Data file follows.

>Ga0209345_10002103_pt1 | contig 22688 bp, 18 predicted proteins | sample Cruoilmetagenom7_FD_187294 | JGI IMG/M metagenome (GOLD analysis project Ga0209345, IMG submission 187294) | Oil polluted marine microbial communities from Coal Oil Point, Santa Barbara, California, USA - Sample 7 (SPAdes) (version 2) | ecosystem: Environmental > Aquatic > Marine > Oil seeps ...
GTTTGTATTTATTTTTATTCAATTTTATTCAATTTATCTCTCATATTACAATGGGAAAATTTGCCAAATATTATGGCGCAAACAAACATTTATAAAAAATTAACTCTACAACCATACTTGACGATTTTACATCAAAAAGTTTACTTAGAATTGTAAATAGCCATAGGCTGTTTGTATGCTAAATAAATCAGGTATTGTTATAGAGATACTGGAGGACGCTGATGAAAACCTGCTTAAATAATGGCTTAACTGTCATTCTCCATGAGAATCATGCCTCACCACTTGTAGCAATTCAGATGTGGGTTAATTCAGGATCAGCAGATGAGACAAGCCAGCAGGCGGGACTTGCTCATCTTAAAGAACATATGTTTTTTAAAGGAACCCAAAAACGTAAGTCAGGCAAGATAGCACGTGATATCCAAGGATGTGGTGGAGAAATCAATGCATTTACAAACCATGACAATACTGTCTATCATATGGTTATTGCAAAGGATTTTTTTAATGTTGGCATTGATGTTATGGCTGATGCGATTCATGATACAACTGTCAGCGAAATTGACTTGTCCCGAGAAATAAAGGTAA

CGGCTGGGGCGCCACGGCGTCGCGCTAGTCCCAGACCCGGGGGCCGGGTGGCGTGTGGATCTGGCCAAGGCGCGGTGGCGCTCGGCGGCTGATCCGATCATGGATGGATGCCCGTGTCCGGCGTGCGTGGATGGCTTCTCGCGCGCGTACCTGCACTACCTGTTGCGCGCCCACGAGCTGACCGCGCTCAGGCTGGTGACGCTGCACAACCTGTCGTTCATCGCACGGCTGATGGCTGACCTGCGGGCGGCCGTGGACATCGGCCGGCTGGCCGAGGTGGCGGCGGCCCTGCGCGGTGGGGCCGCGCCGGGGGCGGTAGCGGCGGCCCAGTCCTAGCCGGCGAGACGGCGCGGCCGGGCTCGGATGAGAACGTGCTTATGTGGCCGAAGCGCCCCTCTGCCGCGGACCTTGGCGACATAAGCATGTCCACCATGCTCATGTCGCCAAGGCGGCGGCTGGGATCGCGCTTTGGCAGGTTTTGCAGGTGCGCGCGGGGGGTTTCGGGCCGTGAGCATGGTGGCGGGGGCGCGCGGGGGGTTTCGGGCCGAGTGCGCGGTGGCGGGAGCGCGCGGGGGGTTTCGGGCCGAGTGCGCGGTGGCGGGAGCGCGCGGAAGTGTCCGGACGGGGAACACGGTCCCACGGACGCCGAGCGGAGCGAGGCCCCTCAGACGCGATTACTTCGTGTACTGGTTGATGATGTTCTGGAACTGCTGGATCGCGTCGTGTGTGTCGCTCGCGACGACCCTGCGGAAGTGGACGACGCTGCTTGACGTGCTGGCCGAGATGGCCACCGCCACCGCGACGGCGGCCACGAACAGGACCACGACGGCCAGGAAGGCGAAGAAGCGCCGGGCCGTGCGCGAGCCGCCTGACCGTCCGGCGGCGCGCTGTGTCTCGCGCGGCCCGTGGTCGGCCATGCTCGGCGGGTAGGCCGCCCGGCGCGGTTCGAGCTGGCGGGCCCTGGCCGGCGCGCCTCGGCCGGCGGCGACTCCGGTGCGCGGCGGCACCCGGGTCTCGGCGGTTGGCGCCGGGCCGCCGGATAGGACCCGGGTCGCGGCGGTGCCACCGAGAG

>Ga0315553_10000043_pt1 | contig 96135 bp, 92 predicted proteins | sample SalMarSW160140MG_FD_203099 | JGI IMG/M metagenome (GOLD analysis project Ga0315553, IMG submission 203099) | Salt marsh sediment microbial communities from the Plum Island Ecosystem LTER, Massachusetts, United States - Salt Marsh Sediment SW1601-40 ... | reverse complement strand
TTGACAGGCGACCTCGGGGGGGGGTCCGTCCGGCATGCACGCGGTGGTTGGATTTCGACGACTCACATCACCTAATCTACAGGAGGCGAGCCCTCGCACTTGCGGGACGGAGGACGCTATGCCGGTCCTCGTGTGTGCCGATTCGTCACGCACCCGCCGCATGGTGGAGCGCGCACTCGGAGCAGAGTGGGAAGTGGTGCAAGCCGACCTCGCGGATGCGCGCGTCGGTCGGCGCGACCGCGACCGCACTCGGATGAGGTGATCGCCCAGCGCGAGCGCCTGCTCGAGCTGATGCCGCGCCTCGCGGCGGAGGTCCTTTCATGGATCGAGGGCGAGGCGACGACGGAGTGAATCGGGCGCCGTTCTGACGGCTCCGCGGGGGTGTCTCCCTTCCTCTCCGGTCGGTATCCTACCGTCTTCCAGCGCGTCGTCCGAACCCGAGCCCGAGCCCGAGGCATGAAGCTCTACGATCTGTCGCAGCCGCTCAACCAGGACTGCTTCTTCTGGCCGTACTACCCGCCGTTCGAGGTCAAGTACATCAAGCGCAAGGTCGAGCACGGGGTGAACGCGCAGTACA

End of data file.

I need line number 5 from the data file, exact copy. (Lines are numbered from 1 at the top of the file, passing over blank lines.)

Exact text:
TTGACAGGCGACCTCGGGGGGGGGTCCGTCCGGCATGCACGCGGTGGTTGGATTTCGACGACTCACATCACCTAATCTACAGGAGGCGAGCCCTCGCACTTGCGGGACGGAGGACGCTATGCCGGTCCTCGTGTGTGCCGATTCGTCACGCACCCGCCGCATGGTGGAGCGCGCACTCGGAGCAGAGTGGGAAGTGGTGCAAGCCGACCTCGCGGATGCGCGCGTCGGTCGGCGCGACCGCGACCGCACTCGGATGAGGTGATCGCCCAGCGCGAGCGCCTGCTCGAGCTGATGCCGCGCCTCGCGGCGGAGGTCCTTTCATGGATCGAGGGCGAGGCGACGACGGAGTGAATCGGGCGCCGTTCTGACGGCTCCGCGGGGGTGTCTCCCTTCCTCTCCGGTCGGTATCCTACCGTCTTCCAGCGCGTCGTCCGAACCCGAGCCCGAGCCCGAGGCATGAAGCTCTACGATCTGTCGCAGCCGCTCAACCAGGACTGCTTCTTCTGGCCGTACTACCCGCCGTTCGAGGTCAAGTACATCAAGCGCAAGGTCGAGCACGGGGTGAACGCGCAGTACA